Capacities for mitigating climate change in China, India and Brazil
The project analyzed what capacities China, India, and Brazil have developed to mitigate climate change, i.e. to reduce greenhouse gas emissions, and to what extent these capacities have been utilized to influence the sectoral policies responsible for generating most greenhouse gas emissions. It also observed individual sectors in this connection (e.g. buildings).
2006 - 2009 / completed
Chinese Academy of Social Sciences (CASS)
China, India and Brazil are the largest emitters of greenhouse gases from the developing world, and in some sectors these countries are already economic rivals of the industrialised countries. Against this background, two concerns are growing in Europe: First, economic actors fear that these three countries may derive additional economic advantages from the fact that they have not made any formal emission reduction commitments, a state of affairs that may enable them to gain additional economic advantages. And second, environmental actors are concerned that it will be impossible to limit global warming within a manageable range without emission reductions from China, India, and Brazil, even if the industrialised countries should prove successful in achieving substantial reductions.
The industrialised countries bear the major share of historical responsibility for the accumulation of greenhouse gases in the atmosphere, and they still account for 40 percent of global emissions, although their share is expected to decrease drastically in relative terms within the coming 10 to 15 years. In 2007 China had already become the world’s largest emitter, followed by the United States. India has already advanced to rank four, and Brazil now ranks eighth.
The question our project asks is what capacities China, India, and Brazil have developed to mitigate climate change, i.e. to reduce greenhouse gas emissions, and to what extent these capacities have been utilized to influence the sectoral policies responsible for generating most greenhouse gas emissions. We also observe individual sectors in this connection (e.g. buildings).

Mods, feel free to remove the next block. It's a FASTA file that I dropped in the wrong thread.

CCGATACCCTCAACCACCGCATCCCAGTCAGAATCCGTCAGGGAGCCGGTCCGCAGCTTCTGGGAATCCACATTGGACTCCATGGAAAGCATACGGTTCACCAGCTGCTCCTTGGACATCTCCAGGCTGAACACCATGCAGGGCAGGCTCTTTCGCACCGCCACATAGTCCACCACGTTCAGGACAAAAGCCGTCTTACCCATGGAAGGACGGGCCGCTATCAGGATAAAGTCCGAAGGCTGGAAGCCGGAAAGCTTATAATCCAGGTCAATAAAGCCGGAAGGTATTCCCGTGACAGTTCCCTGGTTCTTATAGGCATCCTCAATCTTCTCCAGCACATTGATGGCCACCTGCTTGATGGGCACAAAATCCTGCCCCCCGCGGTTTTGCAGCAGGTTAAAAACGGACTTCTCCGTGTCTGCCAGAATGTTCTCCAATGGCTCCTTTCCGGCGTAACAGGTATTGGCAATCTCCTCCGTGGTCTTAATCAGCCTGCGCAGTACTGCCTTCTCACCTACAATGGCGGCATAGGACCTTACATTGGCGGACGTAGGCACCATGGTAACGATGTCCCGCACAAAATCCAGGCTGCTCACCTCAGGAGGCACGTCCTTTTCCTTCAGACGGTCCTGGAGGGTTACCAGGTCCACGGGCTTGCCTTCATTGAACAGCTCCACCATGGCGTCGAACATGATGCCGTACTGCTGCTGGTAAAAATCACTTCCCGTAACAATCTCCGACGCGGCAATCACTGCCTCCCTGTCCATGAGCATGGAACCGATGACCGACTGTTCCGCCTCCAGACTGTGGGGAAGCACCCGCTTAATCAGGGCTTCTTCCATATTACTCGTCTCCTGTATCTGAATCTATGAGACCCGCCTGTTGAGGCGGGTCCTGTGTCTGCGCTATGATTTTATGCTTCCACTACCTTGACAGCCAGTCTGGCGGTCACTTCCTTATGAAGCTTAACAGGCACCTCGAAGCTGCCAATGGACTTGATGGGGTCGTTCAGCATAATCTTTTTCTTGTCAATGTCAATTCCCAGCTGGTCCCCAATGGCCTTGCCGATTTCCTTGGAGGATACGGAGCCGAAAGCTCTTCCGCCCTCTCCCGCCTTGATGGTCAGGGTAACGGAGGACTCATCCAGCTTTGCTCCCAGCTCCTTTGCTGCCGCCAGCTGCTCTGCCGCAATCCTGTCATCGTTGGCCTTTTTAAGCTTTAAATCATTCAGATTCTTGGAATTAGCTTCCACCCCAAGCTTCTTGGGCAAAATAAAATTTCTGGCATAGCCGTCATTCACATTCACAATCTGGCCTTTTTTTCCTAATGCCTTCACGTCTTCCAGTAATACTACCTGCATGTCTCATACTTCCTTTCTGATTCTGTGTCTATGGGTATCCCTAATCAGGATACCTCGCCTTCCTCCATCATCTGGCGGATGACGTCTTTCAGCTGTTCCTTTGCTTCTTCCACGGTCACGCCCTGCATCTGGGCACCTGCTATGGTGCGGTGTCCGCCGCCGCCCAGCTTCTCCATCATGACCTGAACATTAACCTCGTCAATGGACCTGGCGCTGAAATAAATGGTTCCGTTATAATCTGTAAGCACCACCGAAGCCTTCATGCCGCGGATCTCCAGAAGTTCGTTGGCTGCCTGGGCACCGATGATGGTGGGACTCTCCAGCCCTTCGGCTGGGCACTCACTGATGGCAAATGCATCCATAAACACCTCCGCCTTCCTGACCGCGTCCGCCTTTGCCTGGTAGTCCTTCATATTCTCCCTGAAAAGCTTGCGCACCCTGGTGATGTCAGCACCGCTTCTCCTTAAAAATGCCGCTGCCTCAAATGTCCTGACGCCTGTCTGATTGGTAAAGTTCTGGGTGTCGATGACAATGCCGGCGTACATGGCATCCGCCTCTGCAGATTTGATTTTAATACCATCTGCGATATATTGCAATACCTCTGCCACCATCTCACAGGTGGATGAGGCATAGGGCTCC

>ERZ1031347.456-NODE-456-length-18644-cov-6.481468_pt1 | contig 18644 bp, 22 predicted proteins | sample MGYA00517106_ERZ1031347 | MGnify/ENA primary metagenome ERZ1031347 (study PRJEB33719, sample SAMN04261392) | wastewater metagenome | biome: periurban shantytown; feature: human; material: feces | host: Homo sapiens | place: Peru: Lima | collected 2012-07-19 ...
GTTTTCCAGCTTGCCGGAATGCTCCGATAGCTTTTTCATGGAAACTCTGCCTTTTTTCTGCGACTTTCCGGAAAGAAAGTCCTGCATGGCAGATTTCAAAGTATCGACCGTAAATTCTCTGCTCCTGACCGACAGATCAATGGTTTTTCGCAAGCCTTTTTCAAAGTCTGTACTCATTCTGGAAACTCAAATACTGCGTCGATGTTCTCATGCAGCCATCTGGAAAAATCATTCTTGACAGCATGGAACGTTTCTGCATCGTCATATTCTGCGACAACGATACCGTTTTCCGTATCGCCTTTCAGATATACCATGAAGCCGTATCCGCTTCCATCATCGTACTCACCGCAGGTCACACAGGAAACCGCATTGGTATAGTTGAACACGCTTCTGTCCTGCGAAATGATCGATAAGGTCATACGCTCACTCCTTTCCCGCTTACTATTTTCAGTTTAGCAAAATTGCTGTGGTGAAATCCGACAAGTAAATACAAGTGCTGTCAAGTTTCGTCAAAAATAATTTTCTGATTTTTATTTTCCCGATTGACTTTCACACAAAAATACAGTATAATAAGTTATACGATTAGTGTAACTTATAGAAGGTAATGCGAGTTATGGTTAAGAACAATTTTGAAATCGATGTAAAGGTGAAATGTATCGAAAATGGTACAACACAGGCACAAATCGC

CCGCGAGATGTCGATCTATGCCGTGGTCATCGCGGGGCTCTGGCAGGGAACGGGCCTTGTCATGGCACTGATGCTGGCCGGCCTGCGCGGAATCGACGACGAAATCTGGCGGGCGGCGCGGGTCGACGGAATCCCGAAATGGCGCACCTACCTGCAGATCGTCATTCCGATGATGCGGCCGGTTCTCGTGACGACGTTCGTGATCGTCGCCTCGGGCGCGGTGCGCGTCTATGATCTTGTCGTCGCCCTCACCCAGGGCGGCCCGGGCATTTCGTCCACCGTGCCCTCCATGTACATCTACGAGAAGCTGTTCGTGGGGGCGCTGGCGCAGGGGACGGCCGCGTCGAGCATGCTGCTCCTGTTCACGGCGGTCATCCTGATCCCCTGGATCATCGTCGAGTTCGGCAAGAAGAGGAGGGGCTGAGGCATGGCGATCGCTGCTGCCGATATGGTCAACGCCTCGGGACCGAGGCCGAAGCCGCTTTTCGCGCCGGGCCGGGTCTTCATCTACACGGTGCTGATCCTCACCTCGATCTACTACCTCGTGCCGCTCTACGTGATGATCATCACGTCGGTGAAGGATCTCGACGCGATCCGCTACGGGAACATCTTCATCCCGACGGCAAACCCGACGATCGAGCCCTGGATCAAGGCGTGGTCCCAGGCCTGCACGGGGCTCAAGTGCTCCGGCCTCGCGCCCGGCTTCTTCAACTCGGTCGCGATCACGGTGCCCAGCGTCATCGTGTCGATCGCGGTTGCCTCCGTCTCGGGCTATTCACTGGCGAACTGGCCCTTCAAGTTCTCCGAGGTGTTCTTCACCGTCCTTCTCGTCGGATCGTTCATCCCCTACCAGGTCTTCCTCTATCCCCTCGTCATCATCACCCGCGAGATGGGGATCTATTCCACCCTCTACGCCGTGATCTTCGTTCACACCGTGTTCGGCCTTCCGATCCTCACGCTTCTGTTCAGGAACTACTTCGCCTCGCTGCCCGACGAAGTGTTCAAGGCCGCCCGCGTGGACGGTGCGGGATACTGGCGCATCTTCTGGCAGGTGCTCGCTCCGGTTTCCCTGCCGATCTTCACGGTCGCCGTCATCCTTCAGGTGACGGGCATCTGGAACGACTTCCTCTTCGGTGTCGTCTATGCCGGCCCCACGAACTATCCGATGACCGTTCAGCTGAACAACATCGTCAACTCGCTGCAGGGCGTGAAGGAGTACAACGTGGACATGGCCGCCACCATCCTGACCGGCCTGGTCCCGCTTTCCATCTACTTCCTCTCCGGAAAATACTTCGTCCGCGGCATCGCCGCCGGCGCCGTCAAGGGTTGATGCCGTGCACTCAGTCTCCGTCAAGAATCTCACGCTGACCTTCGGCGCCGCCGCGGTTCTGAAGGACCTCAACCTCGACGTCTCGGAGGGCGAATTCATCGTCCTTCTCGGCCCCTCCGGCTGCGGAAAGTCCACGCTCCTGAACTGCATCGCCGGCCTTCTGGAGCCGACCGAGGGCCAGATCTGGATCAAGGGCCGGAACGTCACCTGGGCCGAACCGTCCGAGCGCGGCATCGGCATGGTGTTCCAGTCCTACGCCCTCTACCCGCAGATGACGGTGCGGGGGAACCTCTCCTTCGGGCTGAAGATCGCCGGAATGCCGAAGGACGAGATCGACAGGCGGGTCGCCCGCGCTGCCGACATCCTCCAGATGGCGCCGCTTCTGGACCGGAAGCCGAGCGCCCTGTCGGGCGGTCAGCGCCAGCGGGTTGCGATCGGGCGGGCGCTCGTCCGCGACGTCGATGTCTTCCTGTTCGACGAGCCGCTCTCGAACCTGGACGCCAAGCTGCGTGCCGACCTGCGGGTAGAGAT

The present international climate regime offers few incentives to induce China, India, and Brazil to switch to a low-carbon development path (economy). All three countries have repeatedly raised objections to any quantified reduction commitments under a post-2012 climate regime. Still, we do find, at the national level, a number of approaches that at once have climate-relevant impacts and accord well with national interests.
Energy efficiency in buildings in China: policies, barriers and opportunities
Richerzhagen, Carmen / Tabea von Frieling / Nils Hansen / Anja Minnaert / Nina Netzer / Jonas Rußbild (2008)
Environmental problems and environmental governance in the context of dynamic economic growth - the case of China
Richerzhagen, Carmen / Imme Scholz (2008)
in: Zeitschrift für Wirtschaftsgeographie 52 (1), 20-34
China's capacities for mitigating climate change
Richerzhagen, Carmen / Imme Scholz (2007)
Discussion Paper 22/2007
Nachholende Entwicklung und Klimawandel
Bauer, Steffen / Carmen Richerzhagen (2007)
in: Aus Politik und Zeitgeschichte 47/2007, 20-26
Ökologischer Fußabdruck und "asiatische Elefanten"
Scholz, Imme (2006)
in: Tobias Debiel / Dirk Messner / Franz Nuscheler (Hrsg.), Globale Trends 2007: Fakten - Analysen - Prognosen, Frankfurt/M.: Fischer Taschenbuch Verl. (Reihe der Stiftung Entwicklung und Frieden), 329-344
Water policy and mining: mainstreaming in international guidelines and certification schemes in environmental science and policySchoderer, Mirja / Jampel Dell'Angelo / Dave Huitema
External Publications of 02 June 2020
The Current Column of 02 June 2020